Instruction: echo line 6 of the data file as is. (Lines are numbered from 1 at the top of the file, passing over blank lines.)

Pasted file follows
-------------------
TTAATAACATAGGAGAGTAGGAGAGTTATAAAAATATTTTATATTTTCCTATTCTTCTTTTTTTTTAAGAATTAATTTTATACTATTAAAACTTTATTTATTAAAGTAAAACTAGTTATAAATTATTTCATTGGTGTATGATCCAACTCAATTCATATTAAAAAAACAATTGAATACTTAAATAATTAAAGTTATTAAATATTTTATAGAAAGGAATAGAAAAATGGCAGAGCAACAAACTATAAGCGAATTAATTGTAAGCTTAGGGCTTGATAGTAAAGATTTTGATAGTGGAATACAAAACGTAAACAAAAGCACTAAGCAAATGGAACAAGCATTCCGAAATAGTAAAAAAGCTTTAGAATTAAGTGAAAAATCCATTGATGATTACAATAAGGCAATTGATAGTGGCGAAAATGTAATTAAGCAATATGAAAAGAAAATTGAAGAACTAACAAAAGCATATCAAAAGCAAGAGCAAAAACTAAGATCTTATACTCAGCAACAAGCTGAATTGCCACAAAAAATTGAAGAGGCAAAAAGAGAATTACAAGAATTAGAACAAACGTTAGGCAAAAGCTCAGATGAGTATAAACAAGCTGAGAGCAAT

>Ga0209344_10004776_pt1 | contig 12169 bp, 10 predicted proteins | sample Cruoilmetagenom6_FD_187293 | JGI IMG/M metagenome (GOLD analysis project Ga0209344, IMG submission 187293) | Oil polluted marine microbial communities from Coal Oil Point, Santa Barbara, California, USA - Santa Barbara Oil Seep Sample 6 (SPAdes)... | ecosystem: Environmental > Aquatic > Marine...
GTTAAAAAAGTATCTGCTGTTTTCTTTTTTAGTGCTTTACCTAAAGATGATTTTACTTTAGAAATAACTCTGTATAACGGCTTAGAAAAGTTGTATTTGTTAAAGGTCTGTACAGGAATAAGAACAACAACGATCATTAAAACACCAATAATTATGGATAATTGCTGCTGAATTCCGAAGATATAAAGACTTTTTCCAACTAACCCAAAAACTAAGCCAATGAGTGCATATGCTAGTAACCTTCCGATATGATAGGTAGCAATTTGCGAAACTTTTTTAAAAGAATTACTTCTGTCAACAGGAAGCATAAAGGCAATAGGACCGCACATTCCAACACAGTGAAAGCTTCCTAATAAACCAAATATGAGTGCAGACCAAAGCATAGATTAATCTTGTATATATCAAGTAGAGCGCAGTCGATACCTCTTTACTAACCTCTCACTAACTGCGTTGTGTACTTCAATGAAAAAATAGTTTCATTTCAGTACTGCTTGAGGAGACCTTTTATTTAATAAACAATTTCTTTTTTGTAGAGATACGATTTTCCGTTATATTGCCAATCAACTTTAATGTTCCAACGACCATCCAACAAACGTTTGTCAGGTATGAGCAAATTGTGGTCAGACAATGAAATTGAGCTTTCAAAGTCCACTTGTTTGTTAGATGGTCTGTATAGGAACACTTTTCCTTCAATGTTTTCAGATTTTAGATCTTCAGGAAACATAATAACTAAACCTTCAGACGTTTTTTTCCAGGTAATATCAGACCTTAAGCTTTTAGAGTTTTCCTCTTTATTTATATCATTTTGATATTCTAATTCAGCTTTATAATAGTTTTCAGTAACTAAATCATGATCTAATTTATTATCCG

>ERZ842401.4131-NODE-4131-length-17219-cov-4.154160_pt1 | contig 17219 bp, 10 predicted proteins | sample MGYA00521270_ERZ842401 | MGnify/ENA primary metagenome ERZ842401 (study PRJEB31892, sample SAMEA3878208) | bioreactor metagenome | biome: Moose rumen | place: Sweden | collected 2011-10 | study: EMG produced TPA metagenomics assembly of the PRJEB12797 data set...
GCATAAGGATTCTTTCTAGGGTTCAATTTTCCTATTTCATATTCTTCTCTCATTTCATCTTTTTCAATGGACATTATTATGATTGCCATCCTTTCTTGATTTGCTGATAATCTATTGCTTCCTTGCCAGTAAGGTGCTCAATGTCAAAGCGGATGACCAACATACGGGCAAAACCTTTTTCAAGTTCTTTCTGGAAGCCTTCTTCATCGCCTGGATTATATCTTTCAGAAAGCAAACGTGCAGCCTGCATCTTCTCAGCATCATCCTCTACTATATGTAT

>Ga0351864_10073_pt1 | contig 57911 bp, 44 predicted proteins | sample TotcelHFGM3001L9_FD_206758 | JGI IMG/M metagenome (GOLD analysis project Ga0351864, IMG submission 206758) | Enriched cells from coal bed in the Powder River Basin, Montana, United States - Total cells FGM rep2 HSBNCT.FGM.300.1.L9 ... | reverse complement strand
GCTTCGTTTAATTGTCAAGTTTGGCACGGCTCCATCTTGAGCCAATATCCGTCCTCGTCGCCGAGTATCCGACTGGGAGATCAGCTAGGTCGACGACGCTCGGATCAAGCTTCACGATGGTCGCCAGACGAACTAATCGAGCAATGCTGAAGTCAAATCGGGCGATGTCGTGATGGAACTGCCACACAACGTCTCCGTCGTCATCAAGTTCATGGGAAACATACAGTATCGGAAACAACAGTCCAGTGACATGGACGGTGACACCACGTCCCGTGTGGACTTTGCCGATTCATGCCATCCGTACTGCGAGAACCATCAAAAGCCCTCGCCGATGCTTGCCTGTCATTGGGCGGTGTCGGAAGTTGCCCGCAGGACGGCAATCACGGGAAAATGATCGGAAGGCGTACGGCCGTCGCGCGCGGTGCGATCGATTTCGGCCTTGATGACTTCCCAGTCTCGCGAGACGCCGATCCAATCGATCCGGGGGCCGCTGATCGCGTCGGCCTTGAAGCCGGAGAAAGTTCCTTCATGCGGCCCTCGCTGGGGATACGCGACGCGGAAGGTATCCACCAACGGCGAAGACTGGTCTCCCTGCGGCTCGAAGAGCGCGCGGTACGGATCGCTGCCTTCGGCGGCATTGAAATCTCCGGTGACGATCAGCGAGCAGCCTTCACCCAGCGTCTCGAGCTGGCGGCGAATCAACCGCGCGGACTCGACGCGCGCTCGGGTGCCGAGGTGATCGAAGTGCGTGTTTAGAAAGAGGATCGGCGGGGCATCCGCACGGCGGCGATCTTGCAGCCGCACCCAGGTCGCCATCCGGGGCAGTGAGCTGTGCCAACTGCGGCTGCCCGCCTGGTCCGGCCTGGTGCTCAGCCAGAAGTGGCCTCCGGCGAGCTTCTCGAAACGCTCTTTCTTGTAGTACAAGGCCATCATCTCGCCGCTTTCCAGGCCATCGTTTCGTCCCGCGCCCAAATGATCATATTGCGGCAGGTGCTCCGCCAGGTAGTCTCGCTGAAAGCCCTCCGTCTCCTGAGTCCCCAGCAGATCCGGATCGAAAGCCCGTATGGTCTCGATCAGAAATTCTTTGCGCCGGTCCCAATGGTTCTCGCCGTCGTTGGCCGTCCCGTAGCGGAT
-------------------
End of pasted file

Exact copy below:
>Ga0351864_10073_pt1 | contig 57911 bp, 44 predicted proteins | sample TotcelHFGM3001L9_FD_206758 | JGI IMG/M metagenome (GOLD analysis project Ga0351864, IMG submission 206758) | Enriched cells from coal bed in the Powder River Basin, Montana, United States - Total cells FGM rep2 HSBNCT.FGM.300.1.L9 ... | reverse complement strand